• a functionally significant symptom is not regressing sufficiently within 2 months after high-dose corticosteroid treatment or

  • a high lesion burden of greater than six lesions on cranial MRI is present or

  • active inflammatory lesions (gadolinium enhancement or definite increase of T2 lesions) can be proven in a follow-up MRI examination within 6 months.[16]

Similarly, the Therapeutics and Technology Assessment Subcommittee of the American Academy of Neurology and the MS Council of Clinical Practice Guidelines in the US concluded that it is appropriate to consider IFNβ for treatment in any patient who is at high risk for developing MS, besides those who already have either RR-MS or SP-MS and are still experiencing relapses.[5]

Although CHAMPS and ETOMS both used single weekly doses, an increase in dose or frequency of administration, as well as a change of therapeutic agent, should be considered if further attacks occur during early treatment (figure 1). Indeed, once the diagnosis of relapsing MS is made, that is, the second attack has occurred, on-label use would be: (i) once weekly intramuscular injections of IFNβ-1a (Avonex™) 30μg; (ii) three times weekly IFNβ-1a (Rebif®) 22μg or 44μg per dose; or (iii) IFNβ-1b (Betaferon®) 8 MIU every other day. No data are available for the application of other immunomodulatory agents after the first episode suggestive of MS. However, it can be assumed that the general considerations on early treatment may also be extended to the other available therapies included in figure 1. There are at least some hints from the 6-year observation period of the glatiramer acetate study in the US that starting treatment at an earlier timepoint is associated with a reduced risk for disease progression.[31]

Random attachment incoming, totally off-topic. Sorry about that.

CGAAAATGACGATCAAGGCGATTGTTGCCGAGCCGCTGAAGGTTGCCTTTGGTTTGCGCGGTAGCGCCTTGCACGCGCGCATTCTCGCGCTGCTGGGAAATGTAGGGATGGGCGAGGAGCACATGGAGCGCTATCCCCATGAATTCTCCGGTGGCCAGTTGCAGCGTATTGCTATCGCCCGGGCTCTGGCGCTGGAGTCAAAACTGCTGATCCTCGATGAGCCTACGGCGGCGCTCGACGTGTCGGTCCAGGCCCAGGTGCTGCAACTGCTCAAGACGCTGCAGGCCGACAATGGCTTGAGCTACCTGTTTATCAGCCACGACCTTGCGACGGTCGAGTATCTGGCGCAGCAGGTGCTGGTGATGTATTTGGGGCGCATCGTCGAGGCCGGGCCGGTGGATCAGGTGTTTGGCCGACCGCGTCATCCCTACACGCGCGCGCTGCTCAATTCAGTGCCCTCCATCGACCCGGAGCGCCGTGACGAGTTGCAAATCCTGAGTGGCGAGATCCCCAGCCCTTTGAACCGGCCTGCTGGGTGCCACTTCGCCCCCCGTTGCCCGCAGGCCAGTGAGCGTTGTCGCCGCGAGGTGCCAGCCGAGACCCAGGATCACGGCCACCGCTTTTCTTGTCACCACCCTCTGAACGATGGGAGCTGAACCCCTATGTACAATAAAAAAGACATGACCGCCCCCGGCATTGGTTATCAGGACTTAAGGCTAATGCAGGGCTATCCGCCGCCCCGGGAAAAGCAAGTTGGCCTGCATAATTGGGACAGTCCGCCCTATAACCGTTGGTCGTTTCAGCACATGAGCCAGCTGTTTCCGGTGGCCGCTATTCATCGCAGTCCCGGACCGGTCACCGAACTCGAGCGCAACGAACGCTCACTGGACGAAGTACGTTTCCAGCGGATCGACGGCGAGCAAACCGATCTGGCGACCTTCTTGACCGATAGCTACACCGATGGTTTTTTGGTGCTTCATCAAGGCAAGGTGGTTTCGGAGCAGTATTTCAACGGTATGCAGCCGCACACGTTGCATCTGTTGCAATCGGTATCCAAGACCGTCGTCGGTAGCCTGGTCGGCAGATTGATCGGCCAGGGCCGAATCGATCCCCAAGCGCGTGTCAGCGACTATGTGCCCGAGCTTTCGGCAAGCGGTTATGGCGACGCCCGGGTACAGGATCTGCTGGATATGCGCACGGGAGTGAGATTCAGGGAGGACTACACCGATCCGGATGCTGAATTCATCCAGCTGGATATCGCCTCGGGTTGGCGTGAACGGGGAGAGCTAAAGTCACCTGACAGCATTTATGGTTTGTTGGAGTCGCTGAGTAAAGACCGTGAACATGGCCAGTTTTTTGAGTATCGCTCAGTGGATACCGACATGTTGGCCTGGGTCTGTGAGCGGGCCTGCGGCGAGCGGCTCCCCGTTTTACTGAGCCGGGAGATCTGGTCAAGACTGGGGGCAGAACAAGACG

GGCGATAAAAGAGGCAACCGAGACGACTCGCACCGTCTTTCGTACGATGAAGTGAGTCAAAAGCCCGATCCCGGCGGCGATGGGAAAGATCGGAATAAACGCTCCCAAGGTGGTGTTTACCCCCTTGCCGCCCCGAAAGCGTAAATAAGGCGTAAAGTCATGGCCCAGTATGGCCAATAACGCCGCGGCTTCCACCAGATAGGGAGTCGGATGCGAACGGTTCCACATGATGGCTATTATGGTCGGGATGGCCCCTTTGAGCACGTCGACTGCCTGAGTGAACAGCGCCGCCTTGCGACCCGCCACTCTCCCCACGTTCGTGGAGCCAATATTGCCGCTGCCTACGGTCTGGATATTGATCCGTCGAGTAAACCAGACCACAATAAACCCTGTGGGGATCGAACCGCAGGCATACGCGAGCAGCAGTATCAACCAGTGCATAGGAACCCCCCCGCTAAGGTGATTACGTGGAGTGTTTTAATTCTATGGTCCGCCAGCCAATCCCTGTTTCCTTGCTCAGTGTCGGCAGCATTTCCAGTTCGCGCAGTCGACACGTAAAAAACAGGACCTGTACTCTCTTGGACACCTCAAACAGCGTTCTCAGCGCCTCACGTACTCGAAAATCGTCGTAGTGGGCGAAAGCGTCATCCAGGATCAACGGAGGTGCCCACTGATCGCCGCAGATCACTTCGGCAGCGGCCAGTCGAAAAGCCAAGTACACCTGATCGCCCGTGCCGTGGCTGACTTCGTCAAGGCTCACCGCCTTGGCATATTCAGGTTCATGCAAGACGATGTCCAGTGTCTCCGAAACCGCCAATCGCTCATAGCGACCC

4. Cost of Illness

Several cost-of-illness studies have been performed in patients with MS in different countries.[3237] Most of them have some limitations for use in cost-effectiveness analysis as a result of a number of methodological problems such as small sample sizes, different designs (i.e., ‘top-down’, by using available statistical databases and registries, vs ‘bottom-up’, with collecting data primarily from the patients through patient charts and questionnaires), or the type of costs included or excluded.[38] In particular, the major focus of ‘top down analysis’ (which represents the ‘payer’s perspective’) is often on diagnostic and therapeutic procedures, but the relationship of this cost with the overall socioeconomic impact of the disease itself, including indirect costs, is under represented. This ‘societal perspective’ is generally preferred in economic studies.

Given this background, three cost-of-illness studies have been performed, one each in Sweden,[39] Germany[40] and the UK.[41] All three studies were prevalence-based, observational studies using a ‘bottom-up’ approach, with direct collected data on resource utilisation from the patients. The questionnaires provided information on both medical and non-medical resource consumption, sickness leave and informal care due to MS. Furthermore, the MS-related costs were correlated to disability (EDSS) and quality of life. In Germany, six centres (five outpatient clinics in university hospitals and one rehabilitation clinic) studied a total of 737 patients. To estimate the accuracy of the data, the medical charts were also abstracted in a subsample of 202 patients showing a high degree of agreement between recorded data and answers in the questionnaires. In Sweden and in the UK, 413 and 619 patients, respectively, filled in the questionnaires.